I’ve been looking at city maps recently, particularly medieval maps, and I noticed something. Or rather, I noticed a lack of something.

Windmills.

Windmills3

Taken from a 17th Century map of Paris

Several medieval maps depict windmills in and around their cities, but I can’t think of any maps of fantasy cities that include them. For that matter, I can only think of a few fantasy pictures with windmills and none involve cities. That’s an interesting omission considering the importance of mills to a city. Not every city will be situated in a place where windmills are an option, but their absence in fantasy illustration is interesting.

Windmills2From the same map. I like this one because it shows a large mill within the city walls.

Perfect for the court sorcerer.

This provides DM’s with a quick and easy way to add a bit of color to their cities. Windmills are evocative, like wizards towers, and can be tied in equally well with either magic or steampunk style technology.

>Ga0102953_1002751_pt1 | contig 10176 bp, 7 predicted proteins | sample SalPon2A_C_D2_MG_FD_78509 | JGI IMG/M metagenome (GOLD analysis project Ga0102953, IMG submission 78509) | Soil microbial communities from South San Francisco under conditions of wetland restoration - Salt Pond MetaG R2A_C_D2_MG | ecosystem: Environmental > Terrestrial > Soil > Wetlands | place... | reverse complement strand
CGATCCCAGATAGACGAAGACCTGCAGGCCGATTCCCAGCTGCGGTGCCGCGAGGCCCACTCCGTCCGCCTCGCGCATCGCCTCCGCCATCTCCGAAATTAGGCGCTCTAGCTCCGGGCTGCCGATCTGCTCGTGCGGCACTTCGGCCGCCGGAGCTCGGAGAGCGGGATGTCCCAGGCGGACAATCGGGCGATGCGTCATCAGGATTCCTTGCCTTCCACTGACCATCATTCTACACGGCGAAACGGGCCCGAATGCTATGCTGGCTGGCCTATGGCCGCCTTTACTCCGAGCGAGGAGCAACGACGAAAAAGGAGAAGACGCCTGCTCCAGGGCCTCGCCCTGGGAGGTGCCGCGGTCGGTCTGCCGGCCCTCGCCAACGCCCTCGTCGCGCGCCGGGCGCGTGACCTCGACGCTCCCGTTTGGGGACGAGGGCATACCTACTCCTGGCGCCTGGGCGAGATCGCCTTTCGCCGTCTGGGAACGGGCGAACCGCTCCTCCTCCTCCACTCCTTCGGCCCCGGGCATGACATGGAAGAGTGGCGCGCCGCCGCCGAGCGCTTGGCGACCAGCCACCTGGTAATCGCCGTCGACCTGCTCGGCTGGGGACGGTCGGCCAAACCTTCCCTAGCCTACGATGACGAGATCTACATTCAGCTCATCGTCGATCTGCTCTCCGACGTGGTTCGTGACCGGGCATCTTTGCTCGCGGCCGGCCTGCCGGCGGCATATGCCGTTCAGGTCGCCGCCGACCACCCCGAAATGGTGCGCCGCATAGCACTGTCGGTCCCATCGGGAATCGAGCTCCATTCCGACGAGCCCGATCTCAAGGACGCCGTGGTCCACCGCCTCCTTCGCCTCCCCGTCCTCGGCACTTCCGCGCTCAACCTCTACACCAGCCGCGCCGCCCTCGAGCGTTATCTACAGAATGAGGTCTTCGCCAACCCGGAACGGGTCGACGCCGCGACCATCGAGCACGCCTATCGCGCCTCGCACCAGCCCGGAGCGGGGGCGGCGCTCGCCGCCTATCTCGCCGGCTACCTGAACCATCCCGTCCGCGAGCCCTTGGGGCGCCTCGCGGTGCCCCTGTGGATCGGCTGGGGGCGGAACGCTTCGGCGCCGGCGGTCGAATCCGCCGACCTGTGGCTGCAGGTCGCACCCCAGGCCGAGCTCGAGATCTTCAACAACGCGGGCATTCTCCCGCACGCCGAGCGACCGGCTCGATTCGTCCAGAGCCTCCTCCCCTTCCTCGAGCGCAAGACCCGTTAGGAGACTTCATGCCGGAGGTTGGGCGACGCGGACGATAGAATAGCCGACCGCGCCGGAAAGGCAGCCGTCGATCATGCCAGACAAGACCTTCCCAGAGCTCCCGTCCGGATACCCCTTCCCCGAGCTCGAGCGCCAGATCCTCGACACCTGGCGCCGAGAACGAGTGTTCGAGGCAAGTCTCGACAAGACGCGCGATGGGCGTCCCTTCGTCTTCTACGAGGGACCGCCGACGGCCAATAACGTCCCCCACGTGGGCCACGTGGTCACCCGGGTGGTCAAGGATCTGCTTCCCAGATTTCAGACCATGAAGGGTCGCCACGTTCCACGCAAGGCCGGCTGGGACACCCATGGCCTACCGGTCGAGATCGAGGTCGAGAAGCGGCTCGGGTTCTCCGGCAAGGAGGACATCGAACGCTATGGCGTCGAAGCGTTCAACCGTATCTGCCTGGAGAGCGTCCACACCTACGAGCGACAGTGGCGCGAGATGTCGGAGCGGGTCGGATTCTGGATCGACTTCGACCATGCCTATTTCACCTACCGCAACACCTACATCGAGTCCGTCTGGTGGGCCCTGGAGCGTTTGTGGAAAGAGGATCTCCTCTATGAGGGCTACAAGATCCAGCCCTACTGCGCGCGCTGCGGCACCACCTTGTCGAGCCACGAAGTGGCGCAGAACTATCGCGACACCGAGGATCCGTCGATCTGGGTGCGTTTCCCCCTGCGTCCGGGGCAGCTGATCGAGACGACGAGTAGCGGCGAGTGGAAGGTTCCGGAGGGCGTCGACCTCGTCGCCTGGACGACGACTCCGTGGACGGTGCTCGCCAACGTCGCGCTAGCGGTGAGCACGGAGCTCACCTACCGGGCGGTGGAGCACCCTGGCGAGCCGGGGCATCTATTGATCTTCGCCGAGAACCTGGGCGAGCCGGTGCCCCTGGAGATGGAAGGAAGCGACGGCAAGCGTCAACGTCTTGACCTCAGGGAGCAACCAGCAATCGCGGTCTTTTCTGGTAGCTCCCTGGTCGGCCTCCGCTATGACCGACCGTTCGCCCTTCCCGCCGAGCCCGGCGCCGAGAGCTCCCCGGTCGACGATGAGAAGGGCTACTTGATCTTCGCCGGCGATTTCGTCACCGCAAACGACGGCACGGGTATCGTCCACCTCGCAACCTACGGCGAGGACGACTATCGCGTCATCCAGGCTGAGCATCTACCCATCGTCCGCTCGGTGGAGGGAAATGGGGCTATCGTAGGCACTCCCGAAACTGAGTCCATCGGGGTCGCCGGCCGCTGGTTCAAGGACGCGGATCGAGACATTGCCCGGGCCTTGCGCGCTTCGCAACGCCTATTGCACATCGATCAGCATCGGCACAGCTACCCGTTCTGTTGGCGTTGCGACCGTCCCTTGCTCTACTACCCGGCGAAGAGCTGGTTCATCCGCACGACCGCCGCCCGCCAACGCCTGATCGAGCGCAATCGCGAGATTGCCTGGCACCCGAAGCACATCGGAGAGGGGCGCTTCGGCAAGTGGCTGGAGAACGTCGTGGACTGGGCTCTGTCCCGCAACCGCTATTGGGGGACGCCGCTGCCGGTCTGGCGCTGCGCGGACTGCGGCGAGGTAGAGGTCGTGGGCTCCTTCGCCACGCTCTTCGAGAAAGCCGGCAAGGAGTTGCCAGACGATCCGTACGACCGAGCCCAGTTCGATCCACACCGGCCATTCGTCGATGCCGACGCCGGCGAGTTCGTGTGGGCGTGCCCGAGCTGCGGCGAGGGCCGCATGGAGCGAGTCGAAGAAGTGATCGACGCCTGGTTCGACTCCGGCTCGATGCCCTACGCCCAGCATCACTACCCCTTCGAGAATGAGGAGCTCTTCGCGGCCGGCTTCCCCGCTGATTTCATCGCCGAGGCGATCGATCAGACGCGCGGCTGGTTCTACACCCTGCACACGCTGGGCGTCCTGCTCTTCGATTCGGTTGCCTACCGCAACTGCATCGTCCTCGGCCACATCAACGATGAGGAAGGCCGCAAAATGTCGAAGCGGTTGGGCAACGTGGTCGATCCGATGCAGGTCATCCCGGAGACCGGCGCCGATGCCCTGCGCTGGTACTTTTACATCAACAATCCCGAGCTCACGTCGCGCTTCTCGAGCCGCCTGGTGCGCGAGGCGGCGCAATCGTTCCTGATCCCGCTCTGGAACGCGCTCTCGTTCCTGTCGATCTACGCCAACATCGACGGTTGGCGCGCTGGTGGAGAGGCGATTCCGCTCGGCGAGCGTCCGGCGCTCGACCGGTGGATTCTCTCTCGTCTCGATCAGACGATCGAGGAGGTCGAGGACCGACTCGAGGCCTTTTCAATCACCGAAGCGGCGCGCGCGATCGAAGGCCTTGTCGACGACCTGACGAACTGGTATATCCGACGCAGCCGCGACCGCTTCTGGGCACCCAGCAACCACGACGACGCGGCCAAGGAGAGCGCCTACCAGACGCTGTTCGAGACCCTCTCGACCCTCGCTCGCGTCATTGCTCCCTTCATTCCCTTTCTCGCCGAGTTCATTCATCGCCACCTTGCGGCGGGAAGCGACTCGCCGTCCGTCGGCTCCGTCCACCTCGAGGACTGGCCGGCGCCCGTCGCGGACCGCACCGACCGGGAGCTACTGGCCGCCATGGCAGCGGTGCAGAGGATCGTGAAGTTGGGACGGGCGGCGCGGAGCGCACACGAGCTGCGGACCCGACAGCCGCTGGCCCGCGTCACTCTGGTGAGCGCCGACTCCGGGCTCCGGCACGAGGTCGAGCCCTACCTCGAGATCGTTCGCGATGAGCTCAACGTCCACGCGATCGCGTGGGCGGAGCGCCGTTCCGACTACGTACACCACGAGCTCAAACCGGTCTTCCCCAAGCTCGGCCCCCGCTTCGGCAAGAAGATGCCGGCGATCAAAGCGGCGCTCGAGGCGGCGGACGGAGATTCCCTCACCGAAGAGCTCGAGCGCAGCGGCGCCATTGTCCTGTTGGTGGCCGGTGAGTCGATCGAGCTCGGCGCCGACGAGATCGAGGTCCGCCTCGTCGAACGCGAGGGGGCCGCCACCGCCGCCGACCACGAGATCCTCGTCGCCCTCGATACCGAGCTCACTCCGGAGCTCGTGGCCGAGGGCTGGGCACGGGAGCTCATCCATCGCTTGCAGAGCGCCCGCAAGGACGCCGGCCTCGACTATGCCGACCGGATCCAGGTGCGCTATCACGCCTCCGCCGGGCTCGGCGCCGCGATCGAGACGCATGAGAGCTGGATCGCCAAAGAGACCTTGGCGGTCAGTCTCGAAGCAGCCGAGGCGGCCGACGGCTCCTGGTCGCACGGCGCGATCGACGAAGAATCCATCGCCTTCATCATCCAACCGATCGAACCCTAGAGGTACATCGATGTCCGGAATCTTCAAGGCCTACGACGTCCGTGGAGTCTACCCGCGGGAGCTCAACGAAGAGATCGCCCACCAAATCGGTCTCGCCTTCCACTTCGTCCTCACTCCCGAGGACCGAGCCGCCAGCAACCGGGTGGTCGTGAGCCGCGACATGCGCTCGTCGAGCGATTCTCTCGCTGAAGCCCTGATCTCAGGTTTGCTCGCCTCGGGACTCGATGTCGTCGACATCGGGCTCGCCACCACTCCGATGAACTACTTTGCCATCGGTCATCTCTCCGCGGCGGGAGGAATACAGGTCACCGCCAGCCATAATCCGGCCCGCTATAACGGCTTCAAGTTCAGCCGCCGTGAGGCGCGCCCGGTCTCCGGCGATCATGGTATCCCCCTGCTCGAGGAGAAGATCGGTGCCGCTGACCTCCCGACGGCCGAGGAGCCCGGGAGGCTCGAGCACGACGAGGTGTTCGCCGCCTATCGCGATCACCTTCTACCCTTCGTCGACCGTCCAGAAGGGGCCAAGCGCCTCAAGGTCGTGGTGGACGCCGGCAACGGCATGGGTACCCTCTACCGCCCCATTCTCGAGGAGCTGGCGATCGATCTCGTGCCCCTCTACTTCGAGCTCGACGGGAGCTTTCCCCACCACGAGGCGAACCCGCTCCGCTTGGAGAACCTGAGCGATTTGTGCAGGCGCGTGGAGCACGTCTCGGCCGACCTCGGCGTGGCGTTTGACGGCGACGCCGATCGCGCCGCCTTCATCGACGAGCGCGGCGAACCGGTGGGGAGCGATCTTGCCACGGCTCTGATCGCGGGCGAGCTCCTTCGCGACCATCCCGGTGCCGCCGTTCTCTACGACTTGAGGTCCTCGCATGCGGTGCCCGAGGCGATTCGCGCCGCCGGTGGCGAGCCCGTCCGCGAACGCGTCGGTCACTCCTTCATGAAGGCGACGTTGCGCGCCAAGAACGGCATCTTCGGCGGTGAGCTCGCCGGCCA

Windmills1

From a map of 13th Century Rhodes.

A battery of windmills along a coastal wall could have more purpose than grinding meal.

Historically windmills have been connected to such fantastic individuals as Don Quixote and Frankenstein. Who can forget the climactic end to the 1931 classic Frankenstein?

FrankensteinWindmill

Good thing there was a Groupon for torches and pitchforks!

This has me thinking about ways to use windmills in game settings. I’ll save that for another post, more grist for the… well you get the idea.

 
3 Comments

Posted by on July 1, 2014 in Cool Stuff, Fantasy, Gaming, World Design

 

Tags: , , , , ,